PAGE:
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Indian Leopard (Panthera pardus fusca)

United Kingdom Sully Offline
Ecology & Rewilding
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Quote: Was lucky to witness and capture Leopard with Black Naped Hare kill at Bandipur on the weekend. Thanks to Guru Dutt and Basavanna of JLR, without their support this was not possible.
I increased the ISO despite good light to freeze the action as the leopard was running away with the hare in his jaws.

Camera Model Canon EOS 7D, 500mm
Tv( Shutter Speed ) 1/800
Av( Aperture Value ) 4
ISO 800
Focal length 500mm
Full frame
Bean bag support
Time of action : 5:10pm

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United Kingdom Sully Offline
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United Kingdom Sully Offline
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The Elusive Cat of Bandipur!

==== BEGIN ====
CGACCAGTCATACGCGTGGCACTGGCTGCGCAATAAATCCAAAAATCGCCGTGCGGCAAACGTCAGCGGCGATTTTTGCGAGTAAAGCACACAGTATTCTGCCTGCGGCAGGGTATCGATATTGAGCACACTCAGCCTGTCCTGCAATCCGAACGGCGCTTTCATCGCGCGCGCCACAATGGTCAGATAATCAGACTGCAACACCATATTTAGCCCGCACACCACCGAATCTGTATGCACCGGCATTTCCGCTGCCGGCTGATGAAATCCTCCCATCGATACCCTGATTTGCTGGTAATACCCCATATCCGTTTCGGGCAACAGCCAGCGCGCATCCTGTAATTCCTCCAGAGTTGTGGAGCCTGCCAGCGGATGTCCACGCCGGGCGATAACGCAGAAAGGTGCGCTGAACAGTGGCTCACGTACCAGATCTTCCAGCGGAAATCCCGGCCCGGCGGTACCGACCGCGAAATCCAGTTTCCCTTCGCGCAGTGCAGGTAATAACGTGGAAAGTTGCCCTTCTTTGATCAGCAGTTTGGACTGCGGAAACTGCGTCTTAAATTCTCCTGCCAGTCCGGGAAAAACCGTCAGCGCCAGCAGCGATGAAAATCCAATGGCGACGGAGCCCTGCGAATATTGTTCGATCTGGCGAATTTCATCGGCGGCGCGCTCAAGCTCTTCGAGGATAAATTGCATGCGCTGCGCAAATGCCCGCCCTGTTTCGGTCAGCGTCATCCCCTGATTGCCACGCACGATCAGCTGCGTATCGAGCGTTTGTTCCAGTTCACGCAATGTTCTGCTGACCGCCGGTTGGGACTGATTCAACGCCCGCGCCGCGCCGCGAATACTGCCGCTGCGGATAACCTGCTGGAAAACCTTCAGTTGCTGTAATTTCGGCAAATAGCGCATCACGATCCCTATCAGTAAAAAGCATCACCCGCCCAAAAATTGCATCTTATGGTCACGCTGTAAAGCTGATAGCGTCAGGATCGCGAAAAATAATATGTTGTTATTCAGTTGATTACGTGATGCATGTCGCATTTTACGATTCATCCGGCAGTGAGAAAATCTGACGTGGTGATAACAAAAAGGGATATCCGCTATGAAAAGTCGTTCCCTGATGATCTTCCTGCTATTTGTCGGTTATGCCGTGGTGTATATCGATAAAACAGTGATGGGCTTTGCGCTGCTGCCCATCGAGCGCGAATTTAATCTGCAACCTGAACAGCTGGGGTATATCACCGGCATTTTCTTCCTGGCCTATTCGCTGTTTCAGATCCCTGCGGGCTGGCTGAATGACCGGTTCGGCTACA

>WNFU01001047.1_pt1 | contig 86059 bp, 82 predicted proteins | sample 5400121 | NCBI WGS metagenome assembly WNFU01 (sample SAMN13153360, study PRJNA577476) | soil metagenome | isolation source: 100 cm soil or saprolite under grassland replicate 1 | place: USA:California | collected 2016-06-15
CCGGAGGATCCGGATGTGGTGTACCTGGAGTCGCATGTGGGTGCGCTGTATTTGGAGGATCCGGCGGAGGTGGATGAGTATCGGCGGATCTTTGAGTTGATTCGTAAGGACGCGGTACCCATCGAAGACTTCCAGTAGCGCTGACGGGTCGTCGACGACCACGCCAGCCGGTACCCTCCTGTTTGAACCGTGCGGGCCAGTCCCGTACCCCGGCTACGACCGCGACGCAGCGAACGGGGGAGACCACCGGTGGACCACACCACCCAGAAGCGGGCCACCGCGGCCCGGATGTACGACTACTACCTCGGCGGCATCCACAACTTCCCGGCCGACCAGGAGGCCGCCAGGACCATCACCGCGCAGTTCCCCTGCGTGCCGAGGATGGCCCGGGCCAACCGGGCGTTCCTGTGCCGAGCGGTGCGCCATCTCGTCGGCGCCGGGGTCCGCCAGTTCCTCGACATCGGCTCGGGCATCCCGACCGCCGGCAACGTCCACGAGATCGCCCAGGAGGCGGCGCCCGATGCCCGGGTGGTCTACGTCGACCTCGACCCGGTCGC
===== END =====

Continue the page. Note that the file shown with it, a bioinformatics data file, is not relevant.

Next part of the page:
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4th March 2011, I along with few of my friends visited Bandipur Tiger Reserve, since most of them were photographers we decided to be together in one jeep & leave a little early. We managed to leave for our evening safari at 3:45pm and our first encounter was with a herd of Elephants that had a calf, so the protective mother not only charged but in a fit of anger she kicked a dry tree stump lying on the ground and it almost hit our jeep.

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Further the excitement continued and we were lucky to spot & shoot a pair of wild dogs (Dhole).The couple probably had good meal and were in a relaxed mood, the sun was setting and I was fortunate to photograph them in the evening golden light.
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We continued our ride and later there were no sightings of any animals, also the light was fading and it was almost 6:30pm so we took the 1st mile JD road and headed towards the exit gate. As we were driving we heard langur (black faced monkey) alarm calls, I was sure that a tiger or a leopard is around, we waited patiently and after a while the alarm calls stopped. If the predator is around the langur will continue to give alarm calls, and in this case I guess that predator had moved hence the calls stopped.